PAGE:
During E3, Infinity Ward once again showed off the two campaign missions that we reported on after the unveiling of the game in May. However, because journalist Maddy Myers already knew the content in question, she decided to let the developers clarify some critical points that came up during the presentation.
In one scene, a flashback, two soldiers discuss the potential sexual abuse a young girl (the player). The child's name is Farah and she will go on to play an important role in the story of Call of Duty: Modern Warfare.
"Part of the reality of war is that there are people who face unpleasant events, and there is a portion - I'm really trying to work around spoilers - but what we don't want to shy away from is the realities that some people face in war," design director Jacob Minkoff said.
The developer made sure to add that "we have many consultants on staff", but back-peddled a little on his statement after Myers pushed on the topic, leading the developer to contradict himself later when saying that the action is set in a "fictionalized world" and that it is merely an "entertainment product with a fictional story". At the same time, of course, everything is anchored in realism, Minkoff asserted.
Subsequently, according to Kotaku, a press spokesman approached the journalist and said that this particular dialogue scene will be deleted from the final game and that the line foreshadowed events that has also been cut.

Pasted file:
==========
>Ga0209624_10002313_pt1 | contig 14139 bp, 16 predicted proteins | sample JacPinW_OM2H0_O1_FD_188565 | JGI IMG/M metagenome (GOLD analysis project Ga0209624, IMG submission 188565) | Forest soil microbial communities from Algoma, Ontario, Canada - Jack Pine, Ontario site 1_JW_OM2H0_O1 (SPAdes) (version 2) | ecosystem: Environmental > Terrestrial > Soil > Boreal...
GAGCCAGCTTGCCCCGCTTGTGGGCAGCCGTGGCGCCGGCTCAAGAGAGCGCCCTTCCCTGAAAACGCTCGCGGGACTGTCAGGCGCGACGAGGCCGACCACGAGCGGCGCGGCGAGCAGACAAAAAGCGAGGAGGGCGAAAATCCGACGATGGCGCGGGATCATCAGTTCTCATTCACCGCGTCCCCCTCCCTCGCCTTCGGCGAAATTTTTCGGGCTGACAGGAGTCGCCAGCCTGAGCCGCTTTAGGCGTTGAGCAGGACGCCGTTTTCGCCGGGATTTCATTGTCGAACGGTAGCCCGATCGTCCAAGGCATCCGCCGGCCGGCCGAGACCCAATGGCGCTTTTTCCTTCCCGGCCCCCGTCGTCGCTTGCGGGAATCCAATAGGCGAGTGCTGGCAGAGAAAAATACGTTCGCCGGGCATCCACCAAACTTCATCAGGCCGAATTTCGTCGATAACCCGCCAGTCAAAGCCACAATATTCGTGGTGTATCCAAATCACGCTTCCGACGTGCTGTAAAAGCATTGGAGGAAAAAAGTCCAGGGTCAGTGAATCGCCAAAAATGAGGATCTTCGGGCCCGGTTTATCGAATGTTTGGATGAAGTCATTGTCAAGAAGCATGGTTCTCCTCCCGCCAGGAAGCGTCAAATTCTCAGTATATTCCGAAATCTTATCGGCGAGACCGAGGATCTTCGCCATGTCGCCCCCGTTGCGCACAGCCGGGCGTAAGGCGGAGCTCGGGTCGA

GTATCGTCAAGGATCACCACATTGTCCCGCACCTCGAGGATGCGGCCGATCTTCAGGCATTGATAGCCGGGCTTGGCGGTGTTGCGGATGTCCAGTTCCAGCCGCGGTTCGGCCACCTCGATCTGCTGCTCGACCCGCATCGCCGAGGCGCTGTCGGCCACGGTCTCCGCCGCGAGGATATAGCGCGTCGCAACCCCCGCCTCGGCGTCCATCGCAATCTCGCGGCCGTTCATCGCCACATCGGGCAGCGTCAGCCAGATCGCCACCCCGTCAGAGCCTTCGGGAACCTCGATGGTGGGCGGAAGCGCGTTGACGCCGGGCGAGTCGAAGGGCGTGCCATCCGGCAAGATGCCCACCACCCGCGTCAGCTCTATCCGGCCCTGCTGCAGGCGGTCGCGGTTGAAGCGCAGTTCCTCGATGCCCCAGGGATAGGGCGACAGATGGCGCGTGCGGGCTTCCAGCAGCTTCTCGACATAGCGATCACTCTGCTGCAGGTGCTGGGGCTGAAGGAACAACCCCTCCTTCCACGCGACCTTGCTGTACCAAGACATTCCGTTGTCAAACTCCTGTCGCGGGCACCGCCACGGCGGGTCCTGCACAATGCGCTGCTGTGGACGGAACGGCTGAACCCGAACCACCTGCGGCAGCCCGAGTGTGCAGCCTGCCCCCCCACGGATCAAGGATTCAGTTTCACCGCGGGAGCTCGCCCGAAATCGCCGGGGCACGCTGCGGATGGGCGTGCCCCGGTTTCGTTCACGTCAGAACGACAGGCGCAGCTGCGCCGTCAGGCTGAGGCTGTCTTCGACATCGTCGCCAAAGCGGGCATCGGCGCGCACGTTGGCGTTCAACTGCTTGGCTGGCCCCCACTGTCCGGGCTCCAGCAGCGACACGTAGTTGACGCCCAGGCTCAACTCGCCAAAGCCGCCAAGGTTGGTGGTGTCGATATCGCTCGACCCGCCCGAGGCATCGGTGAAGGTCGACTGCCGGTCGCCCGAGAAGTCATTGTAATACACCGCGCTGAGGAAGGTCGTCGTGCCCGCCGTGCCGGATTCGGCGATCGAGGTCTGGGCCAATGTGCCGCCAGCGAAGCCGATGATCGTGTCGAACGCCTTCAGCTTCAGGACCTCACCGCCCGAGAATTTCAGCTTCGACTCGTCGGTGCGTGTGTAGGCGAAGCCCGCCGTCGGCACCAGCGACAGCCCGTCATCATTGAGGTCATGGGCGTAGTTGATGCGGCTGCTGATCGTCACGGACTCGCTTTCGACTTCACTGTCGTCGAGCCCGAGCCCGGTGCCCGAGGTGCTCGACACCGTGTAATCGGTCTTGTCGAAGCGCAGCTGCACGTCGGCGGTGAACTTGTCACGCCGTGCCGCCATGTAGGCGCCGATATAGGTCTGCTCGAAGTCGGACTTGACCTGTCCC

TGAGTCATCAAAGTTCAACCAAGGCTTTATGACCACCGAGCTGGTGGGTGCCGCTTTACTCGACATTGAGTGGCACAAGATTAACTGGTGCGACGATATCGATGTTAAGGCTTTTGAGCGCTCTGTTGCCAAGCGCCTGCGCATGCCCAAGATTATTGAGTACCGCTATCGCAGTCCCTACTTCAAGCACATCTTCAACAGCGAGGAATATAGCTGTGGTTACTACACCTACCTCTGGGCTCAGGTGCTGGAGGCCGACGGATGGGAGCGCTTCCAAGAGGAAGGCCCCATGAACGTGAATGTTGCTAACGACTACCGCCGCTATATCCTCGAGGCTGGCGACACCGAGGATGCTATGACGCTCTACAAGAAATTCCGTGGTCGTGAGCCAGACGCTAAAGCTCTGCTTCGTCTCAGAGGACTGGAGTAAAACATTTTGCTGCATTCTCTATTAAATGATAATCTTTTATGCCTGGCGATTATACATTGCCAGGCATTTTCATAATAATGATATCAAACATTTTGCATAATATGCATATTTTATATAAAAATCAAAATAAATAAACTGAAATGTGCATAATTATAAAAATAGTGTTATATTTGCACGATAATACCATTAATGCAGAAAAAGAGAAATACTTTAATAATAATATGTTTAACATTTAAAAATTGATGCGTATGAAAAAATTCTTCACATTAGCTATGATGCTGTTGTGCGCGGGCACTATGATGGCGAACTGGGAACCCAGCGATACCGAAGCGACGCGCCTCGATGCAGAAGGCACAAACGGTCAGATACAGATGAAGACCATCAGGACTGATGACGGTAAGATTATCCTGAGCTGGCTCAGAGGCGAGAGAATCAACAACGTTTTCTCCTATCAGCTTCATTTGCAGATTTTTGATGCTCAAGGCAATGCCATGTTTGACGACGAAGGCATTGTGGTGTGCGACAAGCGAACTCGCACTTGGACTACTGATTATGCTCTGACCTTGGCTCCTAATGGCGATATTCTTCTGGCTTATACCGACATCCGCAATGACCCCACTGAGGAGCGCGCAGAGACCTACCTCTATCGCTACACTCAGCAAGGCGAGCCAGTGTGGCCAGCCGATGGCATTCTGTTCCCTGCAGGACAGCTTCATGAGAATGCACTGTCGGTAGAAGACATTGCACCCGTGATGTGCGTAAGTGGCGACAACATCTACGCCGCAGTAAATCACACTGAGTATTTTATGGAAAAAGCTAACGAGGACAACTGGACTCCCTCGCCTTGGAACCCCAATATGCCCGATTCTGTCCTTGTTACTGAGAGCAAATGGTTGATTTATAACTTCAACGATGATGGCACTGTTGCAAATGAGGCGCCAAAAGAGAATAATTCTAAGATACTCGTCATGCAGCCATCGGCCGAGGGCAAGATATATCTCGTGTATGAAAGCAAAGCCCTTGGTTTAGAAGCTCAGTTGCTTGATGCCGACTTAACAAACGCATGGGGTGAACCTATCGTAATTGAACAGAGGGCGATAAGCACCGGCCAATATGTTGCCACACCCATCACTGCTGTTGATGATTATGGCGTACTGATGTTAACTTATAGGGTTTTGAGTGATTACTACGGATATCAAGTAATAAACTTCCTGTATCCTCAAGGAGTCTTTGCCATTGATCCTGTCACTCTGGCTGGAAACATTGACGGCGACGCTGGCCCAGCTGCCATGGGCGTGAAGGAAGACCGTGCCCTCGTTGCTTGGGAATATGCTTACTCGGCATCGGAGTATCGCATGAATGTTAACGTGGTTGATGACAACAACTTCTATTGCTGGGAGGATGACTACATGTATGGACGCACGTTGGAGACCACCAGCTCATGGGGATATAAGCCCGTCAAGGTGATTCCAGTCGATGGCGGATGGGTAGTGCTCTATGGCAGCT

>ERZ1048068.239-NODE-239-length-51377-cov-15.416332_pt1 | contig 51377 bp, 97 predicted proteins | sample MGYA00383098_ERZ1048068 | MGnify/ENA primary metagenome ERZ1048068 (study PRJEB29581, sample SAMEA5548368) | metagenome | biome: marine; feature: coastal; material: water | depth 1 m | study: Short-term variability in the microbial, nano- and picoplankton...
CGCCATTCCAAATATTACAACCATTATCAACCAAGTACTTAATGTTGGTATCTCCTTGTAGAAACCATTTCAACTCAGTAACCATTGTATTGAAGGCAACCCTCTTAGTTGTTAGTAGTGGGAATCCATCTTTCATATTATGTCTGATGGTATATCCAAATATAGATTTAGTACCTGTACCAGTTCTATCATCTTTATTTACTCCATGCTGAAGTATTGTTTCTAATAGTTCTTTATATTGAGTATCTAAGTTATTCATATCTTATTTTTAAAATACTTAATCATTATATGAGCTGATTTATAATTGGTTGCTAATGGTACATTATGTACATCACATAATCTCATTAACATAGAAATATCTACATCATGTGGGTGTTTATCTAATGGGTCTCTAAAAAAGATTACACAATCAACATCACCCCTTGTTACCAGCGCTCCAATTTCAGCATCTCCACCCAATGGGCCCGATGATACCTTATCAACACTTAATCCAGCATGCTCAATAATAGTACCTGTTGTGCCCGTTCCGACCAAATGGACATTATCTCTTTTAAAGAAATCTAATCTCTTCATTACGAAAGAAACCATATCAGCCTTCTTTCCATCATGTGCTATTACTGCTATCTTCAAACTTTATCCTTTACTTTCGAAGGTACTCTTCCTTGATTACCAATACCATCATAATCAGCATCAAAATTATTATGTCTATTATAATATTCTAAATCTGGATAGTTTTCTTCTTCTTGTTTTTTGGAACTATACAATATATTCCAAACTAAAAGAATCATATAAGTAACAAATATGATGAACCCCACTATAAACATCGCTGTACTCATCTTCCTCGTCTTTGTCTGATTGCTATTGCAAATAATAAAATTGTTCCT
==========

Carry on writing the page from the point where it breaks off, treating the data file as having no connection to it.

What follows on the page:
The second controversial chapter saw elite soldiers storm a terrorist hideout in London. In this mission, a woman will try to protect her baby from the attackers (including the player) and it's possible to shoot the woman and her child during the attack.
According to Minkoff, killing civilians is noted by systems running behind the scenes in the game. Shooting innocents can, therefore, lead to a restart or altered conversations with your comrades:
"We have a lot of [mechanics] running behind the scenes to try to determine: Are you a freaking psycho who's just shooting everything? Fine. But if you're really trying to do your job and you're just like, 'Oh God damn it, I made a mistake and I feel really bad about that', we want you to feel that. We want you to really sit with that."
"If you are taking an action that is over the line but understandable, your dialogue with your allies will branch," Minkoff said. "In some cases, their performances will branch, and they will call you out on it, and there will be other animated captured performances."
What is clear from these statements is that Infinity Ward is exploring morally grey areas surrounding soldiers during times of war, and that could well prove controversial in the long run.